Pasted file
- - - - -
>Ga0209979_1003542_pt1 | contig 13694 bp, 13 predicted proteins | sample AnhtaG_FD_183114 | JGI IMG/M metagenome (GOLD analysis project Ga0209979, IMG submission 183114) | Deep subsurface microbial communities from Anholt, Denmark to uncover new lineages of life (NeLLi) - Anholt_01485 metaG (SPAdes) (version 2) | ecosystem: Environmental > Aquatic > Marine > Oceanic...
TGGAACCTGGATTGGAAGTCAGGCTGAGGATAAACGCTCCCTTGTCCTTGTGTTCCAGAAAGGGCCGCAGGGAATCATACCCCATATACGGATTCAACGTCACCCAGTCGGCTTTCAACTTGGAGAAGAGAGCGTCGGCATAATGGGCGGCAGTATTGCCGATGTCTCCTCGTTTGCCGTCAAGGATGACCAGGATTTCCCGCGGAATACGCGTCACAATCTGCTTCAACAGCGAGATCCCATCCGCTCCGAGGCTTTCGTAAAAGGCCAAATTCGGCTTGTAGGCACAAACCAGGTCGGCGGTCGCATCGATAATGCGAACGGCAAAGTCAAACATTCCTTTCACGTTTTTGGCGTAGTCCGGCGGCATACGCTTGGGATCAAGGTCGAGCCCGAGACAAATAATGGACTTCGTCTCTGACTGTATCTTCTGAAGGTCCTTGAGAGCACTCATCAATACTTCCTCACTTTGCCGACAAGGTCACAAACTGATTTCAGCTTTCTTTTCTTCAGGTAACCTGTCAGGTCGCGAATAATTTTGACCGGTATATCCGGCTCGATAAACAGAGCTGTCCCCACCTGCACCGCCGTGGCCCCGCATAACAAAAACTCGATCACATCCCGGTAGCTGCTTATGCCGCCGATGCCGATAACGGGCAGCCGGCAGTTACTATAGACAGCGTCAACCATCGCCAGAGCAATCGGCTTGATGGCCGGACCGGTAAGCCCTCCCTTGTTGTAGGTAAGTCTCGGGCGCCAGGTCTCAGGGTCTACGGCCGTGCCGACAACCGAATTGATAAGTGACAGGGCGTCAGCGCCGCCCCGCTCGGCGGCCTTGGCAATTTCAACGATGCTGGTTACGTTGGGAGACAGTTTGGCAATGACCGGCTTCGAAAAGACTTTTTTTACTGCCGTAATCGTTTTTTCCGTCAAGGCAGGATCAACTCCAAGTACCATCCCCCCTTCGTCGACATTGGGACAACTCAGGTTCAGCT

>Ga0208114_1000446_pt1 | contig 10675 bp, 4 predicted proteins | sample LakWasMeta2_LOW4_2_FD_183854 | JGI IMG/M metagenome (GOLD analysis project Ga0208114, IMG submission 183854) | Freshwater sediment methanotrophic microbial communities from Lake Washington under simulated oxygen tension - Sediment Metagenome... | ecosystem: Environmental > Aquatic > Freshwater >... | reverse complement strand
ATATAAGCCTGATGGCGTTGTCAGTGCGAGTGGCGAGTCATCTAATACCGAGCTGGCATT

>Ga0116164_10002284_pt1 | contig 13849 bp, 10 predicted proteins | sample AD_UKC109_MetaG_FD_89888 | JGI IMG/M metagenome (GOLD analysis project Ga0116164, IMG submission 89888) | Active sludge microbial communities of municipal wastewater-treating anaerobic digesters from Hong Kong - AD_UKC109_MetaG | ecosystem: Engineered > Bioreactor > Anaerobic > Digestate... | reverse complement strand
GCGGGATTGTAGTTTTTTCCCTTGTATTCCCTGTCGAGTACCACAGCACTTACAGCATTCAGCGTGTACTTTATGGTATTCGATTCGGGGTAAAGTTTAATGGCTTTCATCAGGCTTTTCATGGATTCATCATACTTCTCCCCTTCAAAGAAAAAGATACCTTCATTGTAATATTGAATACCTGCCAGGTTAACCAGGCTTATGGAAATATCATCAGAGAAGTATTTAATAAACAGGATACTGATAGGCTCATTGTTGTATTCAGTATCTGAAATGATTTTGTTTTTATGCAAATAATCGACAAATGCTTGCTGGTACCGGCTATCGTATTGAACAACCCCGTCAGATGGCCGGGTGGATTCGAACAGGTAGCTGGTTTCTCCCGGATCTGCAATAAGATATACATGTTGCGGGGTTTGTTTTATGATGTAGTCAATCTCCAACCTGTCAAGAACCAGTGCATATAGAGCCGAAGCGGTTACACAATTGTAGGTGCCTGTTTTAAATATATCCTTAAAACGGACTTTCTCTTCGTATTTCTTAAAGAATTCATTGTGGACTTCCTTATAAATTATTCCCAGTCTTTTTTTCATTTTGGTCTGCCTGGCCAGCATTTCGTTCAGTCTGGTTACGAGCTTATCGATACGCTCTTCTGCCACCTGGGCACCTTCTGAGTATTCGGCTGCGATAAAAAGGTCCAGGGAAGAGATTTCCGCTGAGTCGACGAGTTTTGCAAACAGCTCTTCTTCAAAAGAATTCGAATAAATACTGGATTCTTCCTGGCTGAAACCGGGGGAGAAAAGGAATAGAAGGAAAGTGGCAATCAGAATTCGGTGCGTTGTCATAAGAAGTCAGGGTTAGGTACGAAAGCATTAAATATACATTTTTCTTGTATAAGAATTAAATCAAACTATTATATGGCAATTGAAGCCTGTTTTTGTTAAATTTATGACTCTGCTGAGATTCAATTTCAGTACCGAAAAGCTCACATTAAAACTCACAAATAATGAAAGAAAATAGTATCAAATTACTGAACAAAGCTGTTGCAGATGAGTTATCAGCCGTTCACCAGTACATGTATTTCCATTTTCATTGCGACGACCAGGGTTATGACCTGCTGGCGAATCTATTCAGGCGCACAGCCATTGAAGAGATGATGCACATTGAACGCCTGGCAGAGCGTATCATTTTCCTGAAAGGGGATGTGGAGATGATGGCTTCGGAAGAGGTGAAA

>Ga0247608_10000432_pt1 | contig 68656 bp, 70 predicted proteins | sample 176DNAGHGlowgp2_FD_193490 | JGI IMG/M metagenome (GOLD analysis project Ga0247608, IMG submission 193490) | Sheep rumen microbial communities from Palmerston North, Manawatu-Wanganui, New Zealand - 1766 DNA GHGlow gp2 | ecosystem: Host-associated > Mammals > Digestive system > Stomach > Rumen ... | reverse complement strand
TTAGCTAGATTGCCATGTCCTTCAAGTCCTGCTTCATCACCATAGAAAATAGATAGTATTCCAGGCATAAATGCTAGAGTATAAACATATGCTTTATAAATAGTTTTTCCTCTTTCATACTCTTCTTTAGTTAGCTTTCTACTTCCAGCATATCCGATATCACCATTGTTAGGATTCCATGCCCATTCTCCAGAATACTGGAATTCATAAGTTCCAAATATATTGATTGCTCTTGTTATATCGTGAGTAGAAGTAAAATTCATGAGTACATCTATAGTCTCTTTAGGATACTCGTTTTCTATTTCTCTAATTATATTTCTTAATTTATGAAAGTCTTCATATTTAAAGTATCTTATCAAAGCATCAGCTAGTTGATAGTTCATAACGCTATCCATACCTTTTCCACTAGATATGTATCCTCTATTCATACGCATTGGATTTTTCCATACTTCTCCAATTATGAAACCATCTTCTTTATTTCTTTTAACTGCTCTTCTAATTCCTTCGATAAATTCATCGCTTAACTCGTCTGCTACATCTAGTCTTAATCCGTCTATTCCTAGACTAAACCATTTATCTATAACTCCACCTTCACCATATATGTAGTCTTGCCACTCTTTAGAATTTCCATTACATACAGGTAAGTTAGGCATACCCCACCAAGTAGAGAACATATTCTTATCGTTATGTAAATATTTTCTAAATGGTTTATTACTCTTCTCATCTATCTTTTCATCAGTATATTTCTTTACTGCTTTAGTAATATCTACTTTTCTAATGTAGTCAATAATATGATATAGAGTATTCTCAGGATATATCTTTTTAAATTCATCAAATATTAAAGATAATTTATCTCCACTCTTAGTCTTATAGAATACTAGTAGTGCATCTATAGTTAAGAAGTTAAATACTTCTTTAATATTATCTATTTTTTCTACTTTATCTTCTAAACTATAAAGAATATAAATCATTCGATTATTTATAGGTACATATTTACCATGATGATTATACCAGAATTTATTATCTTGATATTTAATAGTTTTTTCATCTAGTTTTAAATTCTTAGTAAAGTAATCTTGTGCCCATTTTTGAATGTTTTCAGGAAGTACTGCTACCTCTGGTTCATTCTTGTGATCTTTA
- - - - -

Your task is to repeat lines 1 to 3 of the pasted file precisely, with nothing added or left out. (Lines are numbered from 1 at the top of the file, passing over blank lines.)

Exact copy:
>Ga0209979_1003542_pt1 | contig 13694 bp, 13 predicted proteins | sample AnhtaG_FD_183114 | JGI IMG/M metagenome (GOLD analysis project Ga0209979, IMG submission 183114) | Deep subsurface microbial communities from Anholt, Denmark to uncover new lineages of life (NeLLi) - Anholt_01485 metaG (SPAdes) (version 2) | ecosystem: Environmental > Aquatic > Marine > Oceanic...
TGGAACCTGGATTGGAAGTCAGGCTGAGGATAAACGCTCCCTTGTCCTTGTGTTCCAGAAAGGGCCGCAGGGAATCATACCCCATATACGGATTCAACGTCACCCAGTCGGCTTTCAACTTGGAGAAGAGAGCGTCGGCATAATGGGCGGCAGTATTGCCGATGTCTCCTCGTTTGCCGTCAAGGATGACCAGGATTTCCCGCGGAATACGCGTCACAATCTGCTTCAACAGCGAGATCCCATCCGCTCCGAGGCTTTCGTAAAAGGCCAAATTCGGCTTGTAGGCACAAACCAGGTCGGCGGTCGCATCGATAATGCGAACGGCAAAGTCAAACATTCCTTTCACGTTTTTGGCGTAGTCCGGCGGCATACGCTTGGGATCAAGGTCGAGCCCGAGACAAATAATGGACTTCGTCTCTGACTGTATCTTCTGAAGGTCCTTGAGAGCACTCATCAATACTTCCTCACTTTGCCGACAAGGTCACAAACTGATTTCAGCTTTCTTTTCTTCAGGTAACCTGTCAGGTCGCGAATAATTTTGACCGGTATATCCGGCTCGATAAACAGAGCTGTCCCCACCTGCACCGCCGTGGCCCCGCATAACAAAAACTCGATCACATCCCGGTAGCTGCTTATGCCGCCGATGCCGATAACGGGCAGCCGGCAGTTACTATAGACAGCGTCAACCATCGCCAGAGCAATCGGCTTGATGGCCGGACCGGTAAGCCCTCCCTTGTTGTAGGTAAGTCTCGGGCGCCAGGTCTCAGGGTCTACGGCCGTGCCGACAACCGAATTGATAAGTGACAGGGCGTCAGCGCCGCCCCGCTCGGCGGCCTTGGCAATTTCAACGATGCTGGTTACGTTGGGAGACAGTTTGGCAATGACCGGCTTCGAAAAGACTTTTTTTACTGCCGTAATCGTTTTTTCCGTCAAGGCAGGATCAACTCCAAGTACCATCCCCCCTTCGTCGACATTGGGACAACTCAGGTTCAGCT

>Ga0208114_1000446_pt1 | contig 10675 bp, 4 predicted proteins | sample LakWasMeta2_LOW4_2_FD_183854 | JGI IMG/M metagenome (GOLD analysis project Ga0208114, IMG submission 183854) | Freshwater sediment methanotrophic microbial communities from Lake Washington under simulated oxygen tension - Sediment Metagenome... | ecosystem: Environmental > Aquatic > Freshwater >... | reverse complement strand